5 open source programs for the automated teen's toolbox

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At OSCON 2016 in Austin, Keila Banks will be giving a talk on The Automated Teen. Because Keila's father, Phillip Banks, has been a long-time organizer and volunteer at SCaLE (Southern California Linux Expo), Keila has been a familiar face at that event over the years, and she started giving talks there when she was 11 years old. And last year, she gave an OSCON keynote in Portland, Undefinable Me: The story of a 13-year-old girl from the inner city who codes.

I've had the pleasure of seeing Keila speak several times since her first talk a few years ago. At 14, Keila already has come a long way on her open source journey. In this interview, she talks about her favorite open source tools and how kids can get more involved in open source communities.

Let's look at the open source tools you've used over the years. What were your first favorite open source programs? Which programs would you recommend for kids just getting started now?

My first open source project was GIMP. In second grade, I made a cover for a small book I wrote. My dad taught me how to deal with layers so that I ended up looking like I was hugging a fictional character (Fancy Nancy!). As far as the first open source project for other kids, I would suggest OpenShot [video editor]. It was my brother's first open source program, too. It's so simple to use, but complex enough so that kids can get a head start into a more advanced field—video editing.

And what if you only got to use five open source programs. Which five favorites would you pick?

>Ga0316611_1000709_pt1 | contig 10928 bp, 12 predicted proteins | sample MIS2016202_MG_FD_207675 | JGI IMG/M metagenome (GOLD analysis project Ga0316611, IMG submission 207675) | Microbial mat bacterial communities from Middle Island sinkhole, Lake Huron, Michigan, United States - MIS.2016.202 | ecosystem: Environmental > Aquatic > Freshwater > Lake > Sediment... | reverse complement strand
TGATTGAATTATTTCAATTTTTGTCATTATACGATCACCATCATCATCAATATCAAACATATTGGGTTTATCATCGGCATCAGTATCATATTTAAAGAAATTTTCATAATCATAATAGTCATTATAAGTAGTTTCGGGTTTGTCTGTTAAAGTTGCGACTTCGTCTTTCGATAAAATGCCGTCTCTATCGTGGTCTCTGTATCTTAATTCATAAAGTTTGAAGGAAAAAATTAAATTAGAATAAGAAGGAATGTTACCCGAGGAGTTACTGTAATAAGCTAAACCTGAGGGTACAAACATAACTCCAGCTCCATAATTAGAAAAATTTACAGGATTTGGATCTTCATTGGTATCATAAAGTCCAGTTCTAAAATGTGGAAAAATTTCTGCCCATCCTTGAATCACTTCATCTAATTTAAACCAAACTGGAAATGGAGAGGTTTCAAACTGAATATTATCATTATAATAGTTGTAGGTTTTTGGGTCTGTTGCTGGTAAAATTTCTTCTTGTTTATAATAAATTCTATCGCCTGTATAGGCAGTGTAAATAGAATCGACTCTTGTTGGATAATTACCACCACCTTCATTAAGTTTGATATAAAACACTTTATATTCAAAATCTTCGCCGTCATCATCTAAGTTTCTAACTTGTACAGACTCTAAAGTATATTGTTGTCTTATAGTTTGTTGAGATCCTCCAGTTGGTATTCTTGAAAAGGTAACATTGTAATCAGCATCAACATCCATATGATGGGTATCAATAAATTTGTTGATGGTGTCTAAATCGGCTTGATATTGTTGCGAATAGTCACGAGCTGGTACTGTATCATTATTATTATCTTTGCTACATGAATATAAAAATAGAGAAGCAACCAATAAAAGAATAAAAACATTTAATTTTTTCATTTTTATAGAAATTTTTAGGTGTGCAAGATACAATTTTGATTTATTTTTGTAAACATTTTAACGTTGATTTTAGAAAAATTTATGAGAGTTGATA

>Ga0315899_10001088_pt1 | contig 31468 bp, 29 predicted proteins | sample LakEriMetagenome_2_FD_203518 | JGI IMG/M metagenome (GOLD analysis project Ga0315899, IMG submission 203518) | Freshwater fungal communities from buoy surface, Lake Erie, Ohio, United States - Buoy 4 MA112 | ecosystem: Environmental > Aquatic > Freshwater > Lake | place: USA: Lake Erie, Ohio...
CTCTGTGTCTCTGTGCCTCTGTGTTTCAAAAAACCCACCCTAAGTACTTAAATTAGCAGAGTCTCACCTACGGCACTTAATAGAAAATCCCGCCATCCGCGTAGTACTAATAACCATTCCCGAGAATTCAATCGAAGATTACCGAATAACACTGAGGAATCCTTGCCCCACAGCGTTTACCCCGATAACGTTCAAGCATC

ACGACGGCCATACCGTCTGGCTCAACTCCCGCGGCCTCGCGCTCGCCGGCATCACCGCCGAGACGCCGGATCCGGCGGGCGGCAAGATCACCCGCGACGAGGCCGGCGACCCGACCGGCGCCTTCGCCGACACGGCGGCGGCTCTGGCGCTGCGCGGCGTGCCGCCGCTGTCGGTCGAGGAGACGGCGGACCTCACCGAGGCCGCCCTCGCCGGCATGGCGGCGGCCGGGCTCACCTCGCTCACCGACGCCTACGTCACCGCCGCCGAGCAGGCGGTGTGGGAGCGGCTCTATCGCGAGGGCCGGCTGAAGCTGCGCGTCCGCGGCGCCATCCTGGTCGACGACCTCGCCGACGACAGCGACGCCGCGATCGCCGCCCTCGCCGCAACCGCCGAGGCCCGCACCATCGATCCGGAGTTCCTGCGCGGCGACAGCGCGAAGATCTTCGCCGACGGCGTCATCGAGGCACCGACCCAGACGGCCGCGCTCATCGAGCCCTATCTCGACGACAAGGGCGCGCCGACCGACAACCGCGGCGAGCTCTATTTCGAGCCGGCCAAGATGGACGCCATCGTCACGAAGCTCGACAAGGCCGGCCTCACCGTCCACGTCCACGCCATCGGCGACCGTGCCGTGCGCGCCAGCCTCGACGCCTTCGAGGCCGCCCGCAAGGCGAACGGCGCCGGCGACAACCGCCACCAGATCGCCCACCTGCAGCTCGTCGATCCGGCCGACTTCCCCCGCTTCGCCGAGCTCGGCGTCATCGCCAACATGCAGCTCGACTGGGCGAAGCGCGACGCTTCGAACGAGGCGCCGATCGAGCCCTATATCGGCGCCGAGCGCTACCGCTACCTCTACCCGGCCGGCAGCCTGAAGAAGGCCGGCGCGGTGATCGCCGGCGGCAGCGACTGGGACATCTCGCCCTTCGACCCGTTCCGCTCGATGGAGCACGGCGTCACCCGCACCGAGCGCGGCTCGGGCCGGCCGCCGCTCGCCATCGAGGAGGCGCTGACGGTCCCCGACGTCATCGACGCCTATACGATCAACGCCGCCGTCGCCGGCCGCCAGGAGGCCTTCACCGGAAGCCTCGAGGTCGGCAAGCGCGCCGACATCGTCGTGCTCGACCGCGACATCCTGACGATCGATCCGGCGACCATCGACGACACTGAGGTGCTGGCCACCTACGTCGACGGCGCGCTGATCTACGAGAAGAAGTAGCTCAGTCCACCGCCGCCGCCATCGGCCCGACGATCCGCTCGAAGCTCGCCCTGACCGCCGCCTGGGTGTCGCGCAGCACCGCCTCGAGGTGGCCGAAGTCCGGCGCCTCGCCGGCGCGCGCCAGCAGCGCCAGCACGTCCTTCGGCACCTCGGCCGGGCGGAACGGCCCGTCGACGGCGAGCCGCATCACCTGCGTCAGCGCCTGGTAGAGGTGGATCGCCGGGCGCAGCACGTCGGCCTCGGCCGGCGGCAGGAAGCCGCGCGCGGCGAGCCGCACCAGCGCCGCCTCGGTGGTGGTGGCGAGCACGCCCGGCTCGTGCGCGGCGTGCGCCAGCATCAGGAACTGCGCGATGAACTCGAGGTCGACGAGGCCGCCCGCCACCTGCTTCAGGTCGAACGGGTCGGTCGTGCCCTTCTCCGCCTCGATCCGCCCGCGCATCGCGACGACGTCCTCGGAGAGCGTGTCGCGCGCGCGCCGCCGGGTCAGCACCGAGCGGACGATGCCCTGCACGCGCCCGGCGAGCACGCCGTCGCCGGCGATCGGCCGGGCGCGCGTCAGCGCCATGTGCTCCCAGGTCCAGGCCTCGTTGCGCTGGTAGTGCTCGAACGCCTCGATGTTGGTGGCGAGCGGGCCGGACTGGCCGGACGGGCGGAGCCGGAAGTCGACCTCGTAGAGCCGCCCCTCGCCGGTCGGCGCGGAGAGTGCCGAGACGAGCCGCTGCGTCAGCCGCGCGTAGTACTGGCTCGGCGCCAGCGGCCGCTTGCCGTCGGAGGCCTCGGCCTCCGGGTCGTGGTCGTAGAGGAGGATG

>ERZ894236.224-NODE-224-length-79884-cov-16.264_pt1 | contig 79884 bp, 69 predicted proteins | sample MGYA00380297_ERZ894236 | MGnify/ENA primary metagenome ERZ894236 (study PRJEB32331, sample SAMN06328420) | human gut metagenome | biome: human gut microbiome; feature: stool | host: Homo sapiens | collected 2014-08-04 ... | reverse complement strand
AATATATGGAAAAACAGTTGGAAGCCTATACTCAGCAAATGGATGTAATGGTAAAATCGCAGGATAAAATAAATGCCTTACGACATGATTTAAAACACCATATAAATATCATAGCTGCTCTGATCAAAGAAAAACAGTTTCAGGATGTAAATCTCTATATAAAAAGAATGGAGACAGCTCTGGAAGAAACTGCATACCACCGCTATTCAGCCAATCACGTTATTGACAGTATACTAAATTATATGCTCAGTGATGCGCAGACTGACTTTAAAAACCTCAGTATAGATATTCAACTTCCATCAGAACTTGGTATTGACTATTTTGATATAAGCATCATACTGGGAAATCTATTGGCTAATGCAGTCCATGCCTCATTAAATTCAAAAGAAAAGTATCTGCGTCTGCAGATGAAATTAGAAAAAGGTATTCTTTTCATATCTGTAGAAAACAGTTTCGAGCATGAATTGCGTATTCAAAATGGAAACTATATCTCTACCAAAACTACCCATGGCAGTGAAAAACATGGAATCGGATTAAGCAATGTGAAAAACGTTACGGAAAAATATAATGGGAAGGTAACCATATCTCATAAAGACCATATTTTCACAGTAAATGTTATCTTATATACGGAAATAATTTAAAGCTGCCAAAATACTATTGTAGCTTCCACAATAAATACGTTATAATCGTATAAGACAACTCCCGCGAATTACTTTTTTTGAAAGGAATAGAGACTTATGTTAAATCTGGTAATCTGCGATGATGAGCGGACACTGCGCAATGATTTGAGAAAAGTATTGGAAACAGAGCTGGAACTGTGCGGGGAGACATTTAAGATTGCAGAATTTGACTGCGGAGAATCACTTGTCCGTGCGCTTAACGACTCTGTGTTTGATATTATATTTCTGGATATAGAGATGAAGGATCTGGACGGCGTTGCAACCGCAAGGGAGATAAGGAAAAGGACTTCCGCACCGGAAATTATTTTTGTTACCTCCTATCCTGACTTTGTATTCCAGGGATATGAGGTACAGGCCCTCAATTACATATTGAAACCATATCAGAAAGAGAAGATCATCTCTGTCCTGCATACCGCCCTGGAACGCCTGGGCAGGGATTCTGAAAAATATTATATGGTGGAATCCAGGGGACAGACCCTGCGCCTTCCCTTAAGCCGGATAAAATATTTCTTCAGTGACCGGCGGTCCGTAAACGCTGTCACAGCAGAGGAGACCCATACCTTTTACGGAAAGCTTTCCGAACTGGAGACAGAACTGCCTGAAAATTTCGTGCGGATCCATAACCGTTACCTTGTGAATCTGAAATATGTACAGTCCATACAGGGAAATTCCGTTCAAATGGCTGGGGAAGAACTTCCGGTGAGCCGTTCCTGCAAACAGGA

1. GIMP: I can't live without GIMP! I use this probably at least once a week because I love photo editing, so I'm always editing photos.
  2. LibreOffice/OpenOffice: This is my go-to open source application.
  3. PyCharm: This program makes writing Python code a breeze. It organizes everything. It's a miracle.
  4. Calibre: For my ebook-reading junkies, this will save their lives when you need to read a book, but need to convert the files.
  5. FileZilla: A super useful tool used for all my website, server, and host needs.

Do any of your friends or classmates use open source software?

None of my friends or classmates are nearly as tech-involved as me. In fact, a lot of my friends don't even own computers, just tablets and phones because they don't find it very necessary. However, I recently noticed in our class that we have Chromebooks with Linux installed on them. We're definitely making some progress!

In addition to your incredibly supportive family and the SCaLE conference organizers, who have been a few of your mentors or role models in open source or other areas of technology? 

There are so many people who have patched together my blanket of inspiration. I like to take at least one bit of knowledge or inspiration with each person. However, I can say a ton of ordinary people that I meet at the conventions I go to are amazingly informative. They are my inspiration! (Especially my OSCON folks!)

What's next for you?

My new project is targeting the Raspberry Pi. My dad just ordered the Raspberry Pi 3.0, so we're planning to do some great things with it.

Anything else you'd like to add?

To all the kids who think they don't have any input to contribute to the open source community—speak! I remember at my first talk when I was 11, my dad tried to persuade me into giving a talk and I thought, "What in the world would I have to contribute? I mean, yeah, I had a blog when I was like 6. But can anyone really get anything out of that?" And the overwhelming response of people I had inspired has made me realize my true potential. I really hope I can inspire other kids to realize their potential, too.

Also, I wouldn't mind if you dropped by my Facebook page and left a like! *wink wink*

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Rikki Endsley is the Developer Program managing editor at Red Hat, and a former community architect and editor for Opensource.com.


What a great interview and I loved the YouTube talk too. Keila is an amazing person. I'm sharing this far and wide.

Interesting story. Just one correction: PyCharm is not Open Source.

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